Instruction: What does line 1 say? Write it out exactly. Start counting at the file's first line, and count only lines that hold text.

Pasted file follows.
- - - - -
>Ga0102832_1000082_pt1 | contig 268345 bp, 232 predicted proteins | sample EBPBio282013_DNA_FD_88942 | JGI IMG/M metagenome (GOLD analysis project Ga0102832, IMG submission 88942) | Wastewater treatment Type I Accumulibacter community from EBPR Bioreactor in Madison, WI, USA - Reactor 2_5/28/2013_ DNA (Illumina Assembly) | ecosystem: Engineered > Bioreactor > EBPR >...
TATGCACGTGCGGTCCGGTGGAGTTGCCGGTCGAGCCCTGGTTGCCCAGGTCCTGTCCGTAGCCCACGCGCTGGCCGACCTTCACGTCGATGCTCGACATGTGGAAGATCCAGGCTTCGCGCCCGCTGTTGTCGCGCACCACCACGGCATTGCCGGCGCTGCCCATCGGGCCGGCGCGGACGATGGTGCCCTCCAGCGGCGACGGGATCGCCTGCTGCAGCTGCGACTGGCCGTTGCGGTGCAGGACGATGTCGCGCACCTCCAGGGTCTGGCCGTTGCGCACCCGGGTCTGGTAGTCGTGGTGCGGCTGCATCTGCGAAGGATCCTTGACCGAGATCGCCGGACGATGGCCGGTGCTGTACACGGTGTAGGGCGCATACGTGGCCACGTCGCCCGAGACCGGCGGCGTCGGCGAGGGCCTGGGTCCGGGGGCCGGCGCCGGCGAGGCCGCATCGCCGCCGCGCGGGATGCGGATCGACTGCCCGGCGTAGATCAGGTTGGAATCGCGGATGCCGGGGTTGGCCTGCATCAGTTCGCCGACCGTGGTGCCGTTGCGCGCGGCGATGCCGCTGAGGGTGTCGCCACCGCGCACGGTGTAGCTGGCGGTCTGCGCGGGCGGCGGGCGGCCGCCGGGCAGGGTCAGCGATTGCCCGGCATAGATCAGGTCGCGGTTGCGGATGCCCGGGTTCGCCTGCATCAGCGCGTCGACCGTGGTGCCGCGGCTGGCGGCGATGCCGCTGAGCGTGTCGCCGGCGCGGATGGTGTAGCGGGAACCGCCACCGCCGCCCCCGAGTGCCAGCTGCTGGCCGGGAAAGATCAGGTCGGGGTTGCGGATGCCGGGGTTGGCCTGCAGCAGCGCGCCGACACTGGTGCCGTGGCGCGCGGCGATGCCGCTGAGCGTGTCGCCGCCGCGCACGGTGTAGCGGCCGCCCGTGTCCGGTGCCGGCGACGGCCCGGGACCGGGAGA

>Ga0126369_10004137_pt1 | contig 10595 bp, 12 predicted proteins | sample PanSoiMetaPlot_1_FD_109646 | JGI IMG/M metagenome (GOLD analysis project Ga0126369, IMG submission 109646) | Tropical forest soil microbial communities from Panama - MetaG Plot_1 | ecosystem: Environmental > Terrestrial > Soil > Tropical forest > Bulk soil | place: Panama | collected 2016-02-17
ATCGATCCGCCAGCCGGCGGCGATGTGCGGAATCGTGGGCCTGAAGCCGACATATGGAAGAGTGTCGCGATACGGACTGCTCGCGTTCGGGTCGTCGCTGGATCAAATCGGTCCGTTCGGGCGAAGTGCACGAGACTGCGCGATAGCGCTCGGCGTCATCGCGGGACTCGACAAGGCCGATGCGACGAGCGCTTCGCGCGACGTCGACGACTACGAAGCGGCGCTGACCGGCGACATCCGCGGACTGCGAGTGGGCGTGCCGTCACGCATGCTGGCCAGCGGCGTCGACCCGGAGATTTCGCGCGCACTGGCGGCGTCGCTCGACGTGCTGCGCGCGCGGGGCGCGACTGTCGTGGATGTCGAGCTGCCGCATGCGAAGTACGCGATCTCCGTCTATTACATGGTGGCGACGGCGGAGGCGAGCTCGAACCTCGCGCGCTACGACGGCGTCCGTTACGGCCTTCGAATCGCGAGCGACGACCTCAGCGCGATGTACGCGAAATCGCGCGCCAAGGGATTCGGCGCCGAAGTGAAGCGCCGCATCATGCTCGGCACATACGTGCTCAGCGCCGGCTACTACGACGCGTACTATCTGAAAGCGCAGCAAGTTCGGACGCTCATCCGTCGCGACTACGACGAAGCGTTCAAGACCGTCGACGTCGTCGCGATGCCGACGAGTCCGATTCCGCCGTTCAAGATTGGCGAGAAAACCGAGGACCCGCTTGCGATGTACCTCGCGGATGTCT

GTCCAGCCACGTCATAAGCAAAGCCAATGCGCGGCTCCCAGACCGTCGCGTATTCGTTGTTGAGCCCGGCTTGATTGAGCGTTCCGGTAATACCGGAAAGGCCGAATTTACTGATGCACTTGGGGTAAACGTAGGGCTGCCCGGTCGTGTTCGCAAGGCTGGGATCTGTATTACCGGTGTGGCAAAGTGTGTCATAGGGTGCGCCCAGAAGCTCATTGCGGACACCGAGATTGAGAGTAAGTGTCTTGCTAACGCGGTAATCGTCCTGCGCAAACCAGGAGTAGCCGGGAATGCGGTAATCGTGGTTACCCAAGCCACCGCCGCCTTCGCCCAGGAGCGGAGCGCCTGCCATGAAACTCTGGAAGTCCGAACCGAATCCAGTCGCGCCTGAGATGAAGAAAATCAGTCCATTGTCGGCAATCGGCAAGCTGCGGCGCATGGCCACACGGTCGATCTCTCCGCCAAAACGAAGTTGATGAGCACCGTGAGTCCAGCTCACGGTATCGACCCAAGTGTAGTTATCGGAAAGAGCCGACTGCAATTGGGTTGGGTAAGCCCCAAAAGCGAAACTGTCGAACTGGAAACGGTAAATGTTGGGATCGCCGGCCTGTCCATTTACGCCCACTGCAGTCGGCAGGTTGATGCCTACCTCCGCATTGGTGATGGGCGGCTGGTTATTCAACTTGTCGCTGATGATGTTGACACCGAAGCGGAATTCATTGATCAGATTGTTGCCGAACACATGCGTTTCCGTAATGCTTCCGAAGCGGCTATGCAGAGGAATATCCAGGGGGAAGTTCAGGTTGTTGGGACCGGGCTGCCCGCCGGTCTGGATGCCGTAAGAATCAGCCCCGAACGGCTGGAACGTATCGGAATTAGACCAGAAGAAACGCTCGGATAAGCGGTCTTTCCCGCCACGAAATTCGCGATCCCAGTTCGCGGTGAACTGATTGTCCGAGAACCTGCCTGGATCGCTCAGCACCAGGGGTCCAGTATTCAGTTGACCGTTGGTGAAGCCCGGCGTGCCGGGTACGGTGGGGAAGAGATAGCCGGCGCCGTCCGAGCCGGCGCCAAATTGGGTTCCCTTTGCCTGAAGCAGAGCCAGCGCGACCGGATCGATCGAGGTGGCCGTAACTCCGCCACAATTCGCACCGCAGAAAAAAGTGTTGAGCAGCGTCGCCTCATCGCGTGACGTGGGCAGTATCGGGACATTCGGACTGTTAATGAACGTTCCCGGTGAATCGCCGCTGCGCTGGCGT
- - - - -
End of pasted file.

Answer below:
>Ga0102832_1000082_pt1 | contig 268345 bp, 232 predicted proteins | sample EBPBio282013_DNA_FD_88942 | JGI IMG/M metagenome (GOLD analysis project Ga0102832, IMG submission 88942) | Wastewater treatment Type I Accumulibacter community from EBPR Bioreactor in Madison, WI, USA - Reactor 2_5/28/2013_ DNA (Illumina Assembly) | ecosystem: Engineered > Bioreactor > EBPR >...